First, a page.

- Response to inquiries
- Do they respond in a timely manner
- Are responses helpful
What's required to apply?
Application materials generally include:
- Personal Statement/Statement of Purpose
- CV or resume
- Letters of Recommendation
- GRE or other admissions exam scores
- Online application form
- Application fee
- Additional essays
- Writing sample
- Prerequisite coursework
- Graduate admissions essays
- Writing Personal Statements Online, Joe Schall
- Writing the Personal Statement
- Shitty First Drafts, Anne Lamont
- Writing the Statement of Purpose, Cornell University Graduate School
- CVs, MIT
- CV Doctor, Chronicle of Higher Education
- Curricula Vitae (CVs) versus Resumes, UNC-Chapel Hill
- Writing the Curriculum Vitae, Purdue Online Writing Lab
- Writing a CV, National Institutes of Health
- Graduate/Professional School Admissions Information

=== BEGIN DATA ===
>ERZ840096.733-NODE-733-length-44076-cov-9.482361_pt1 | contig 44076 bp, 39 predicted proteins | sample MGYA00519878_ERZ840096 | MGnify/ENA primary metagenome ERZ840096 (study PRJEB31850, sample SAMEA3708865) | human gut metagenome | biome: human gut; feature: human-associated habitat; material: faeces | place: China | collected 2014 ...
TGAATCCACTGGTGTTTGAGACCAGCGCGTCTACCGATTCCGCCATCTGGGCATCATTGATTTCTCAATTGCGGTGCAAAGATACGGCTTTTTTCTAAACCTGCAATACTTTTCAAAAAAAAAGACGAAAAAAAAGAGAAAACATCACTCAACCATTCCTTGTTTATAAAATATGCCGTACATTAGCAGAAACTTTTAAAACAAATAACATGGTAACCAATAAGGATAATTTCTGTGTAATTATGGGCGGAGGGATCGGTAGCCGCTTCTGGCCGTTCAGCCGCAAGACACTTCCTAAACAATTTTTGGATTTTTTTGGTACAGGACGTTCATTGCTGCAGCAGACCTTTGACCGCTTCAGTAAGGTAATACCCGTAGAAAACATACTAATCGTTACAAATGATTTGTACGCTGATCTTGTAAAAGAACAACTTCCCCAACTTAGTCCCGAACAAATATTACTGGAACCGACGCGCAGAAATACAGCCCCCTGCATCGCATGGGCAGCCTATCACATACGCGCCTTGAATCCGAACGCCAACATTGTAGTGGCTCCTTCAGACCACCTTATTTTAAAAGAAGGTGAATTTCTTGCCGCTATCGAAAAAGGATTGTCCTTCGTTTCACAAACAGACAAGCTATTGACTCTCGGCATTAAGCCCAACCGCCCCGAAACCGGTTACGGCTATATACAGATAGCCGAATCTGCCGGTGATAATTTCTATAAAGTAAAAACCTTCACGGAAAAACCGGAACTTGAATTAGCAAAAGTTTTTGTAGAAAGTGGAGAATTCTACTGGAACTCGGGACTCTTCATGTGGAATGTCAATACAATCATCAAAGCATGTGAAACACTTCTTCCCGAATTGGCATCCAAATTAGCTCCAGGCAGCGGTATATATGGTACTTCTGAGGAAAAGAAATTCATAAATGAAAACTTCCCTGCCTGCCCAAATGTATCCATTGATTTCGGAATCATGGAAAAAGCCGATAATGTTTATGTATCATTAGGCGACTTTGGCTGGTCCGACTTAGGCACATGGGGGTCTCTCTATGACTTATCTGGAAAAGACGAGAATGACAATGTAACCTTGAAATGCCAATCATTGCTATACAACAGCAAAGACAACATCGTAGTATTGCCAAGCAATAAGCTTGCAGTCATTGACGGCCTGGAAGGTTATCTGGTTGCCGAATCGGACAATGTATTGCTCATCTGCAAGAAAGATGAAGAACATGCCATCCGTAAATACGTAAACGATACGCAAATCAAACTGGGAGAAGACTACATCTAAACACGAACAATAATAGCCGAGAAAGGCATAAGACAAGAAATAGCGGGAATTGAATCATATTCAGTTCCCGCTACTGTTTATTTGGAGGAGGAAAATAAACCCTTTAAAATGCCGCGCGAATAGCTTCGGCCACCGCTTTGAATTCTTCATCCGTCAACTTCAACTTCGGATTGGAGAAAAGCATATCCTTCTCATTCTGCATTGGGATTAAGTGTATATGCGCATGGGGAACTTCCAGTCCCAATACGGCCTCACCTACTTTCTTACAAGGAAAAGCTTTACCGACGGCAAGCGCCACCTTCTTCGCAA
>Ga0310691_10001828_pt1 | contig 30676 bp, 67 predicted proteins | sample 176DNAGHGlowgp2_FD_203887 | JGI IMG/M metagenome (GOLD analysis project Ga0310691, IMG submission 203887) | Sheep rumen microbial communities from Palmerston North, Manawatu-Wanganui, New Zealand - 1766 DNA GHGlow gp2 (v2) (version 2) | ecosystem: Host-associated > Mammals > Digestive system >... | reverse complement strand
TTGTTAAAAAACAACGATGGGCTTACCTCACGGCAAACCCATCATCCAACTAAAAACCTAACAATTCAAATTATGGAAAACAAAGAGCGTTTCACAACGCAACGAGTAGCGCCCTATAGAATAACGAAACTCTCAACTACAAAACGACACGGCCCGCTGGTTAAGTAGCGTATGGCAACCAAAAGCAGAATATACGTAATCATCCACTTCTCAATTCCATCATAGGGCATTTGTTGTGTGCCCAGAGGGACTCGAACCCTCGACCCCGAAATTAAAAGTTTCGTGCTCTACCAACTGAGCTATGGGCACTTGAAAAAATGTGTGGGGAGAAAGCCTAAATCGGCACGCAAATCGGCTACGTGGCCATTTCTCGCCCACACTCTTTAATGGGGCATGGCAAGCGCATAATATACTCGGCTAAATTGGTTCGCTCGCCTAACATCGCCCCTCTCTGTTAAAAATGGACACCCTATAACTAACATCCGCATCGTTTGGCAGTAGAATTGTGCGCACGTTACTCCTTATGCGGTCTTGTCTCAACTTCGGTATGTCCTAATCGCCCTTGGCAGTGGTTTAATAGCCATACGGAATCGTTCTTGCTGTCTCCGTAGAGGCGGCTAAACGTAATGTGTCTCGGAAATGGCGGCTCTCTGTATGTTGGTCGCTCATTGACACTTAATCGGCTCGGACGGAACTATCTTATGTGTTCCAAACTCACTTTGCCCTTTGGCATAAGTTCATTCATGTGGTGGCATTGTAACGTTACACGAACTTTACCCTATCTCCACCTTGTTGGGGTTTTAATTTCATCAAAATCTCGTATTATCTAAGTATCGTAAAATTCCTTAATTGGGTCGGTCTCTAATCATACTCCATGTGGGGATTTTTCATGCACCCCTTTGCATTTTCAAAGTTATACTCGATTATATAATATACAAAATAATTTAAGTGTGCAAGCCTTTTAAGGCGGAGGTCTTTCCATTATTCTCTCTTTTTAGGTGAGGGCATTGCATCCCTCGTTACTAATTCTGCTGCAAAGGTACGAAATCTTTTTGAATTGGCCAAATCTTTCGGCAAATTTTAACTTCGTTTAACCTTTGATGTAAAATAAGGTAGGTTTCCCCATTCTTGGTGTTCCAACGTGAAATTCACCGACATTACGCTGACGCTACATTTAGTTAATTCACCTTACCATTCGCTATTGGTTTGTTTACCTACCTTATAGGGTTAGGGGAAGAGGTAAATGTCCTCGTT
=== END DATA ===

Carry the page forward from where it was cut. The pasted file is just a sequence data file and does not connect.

- Books and Web Resources
- Graduate/Professional School Exam Information
- Learning Express Library
- ETS POWERPREP® Practice Tests
- Magoosh’s GRE Vocabulary Flashcards
- Khan Academy - ETS has put together table listing KA videos that cover GRE math review topics
- ETS Math Review
- Manhattan GRE Practice Test
- Kaplan Free GRE Practice Questions
- Kaplan Live Online Practice Test
- Kaplan Practice Test for GRE with Video Review
- Kaplan GRE question of the day
- Princeton Review Practice Test
- GRE Prep App for Android and iPhone from Magoosh
- Magoosh GRE eBook
- ETS Official Writing Prompt Pools
- Graduate and Post-doctoral Extramural Support (GRAPES) database
- Fellowships, UC Santa Cruz Division of Graduate Studies
- Individual Fellowships, NIH Division of Biomedical Research Workforce
- Funding, National Science Foundation
- National Science Foundation Graduate Research Fellowship Program
- FINAID: The Smart Student Guide to Financial Aid
- Fred Hutch - Grants and Funding
- Writing Samples, Tapes, Portfolios and Auditions